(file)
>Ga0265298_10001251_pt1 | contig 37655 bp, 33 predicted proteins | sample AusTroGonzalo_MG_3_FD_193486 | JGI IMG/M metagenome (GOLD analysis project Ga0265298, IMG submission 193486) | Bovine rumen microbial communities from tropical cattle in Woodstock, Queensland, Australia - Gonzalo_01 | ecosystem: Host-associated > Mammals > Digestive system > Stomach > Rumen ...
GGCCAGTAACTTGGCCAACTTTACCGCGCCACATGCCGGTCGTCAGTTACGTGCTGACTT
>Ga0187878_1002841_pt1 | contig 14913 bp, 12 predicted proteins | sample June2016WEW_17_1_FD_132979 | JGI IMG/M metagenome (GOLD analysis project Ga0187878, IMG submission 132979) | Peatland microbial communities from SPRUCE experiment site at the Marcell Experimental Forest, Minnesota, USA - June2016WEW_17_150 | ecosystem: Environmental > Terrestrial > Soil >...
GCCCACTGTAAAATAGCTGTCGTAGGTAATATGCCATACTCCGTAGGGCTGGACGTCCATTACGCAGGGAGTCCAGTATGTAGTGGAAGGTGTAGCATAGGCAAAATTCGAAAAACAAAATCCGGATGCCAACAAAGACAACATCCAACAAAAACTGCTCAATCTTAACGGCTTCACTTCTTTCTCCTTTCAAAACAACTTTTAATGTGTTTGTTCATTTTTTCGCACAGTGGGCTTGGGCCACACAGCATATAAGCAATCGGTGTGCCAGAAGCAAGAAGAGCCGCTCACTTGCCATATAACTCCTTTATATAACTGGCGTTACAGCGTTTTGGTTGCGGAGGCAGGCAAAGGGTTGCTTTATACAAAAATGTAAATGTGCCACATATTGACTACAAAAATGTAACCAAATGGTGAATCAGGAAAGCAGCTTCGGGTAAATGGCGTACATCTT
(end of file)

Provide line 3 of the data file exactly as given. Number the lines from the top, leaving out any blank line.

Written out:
>Ga0187878_1002841_pt1 | contig 14913 bp, 12 predicted proteins | sample June2016WEW_17_1_FD_132979 | JGI IMG/M metagenome (GOLD analysis project Ga0187878, IMG submission 132979) | Peatland microbial communities from SPRUCE experiment site at the Marcell Experimental Forest, Minnesota, USA - June2016WEW_17_150 | ecosystem: Environmental > Terrestrial > Soil >...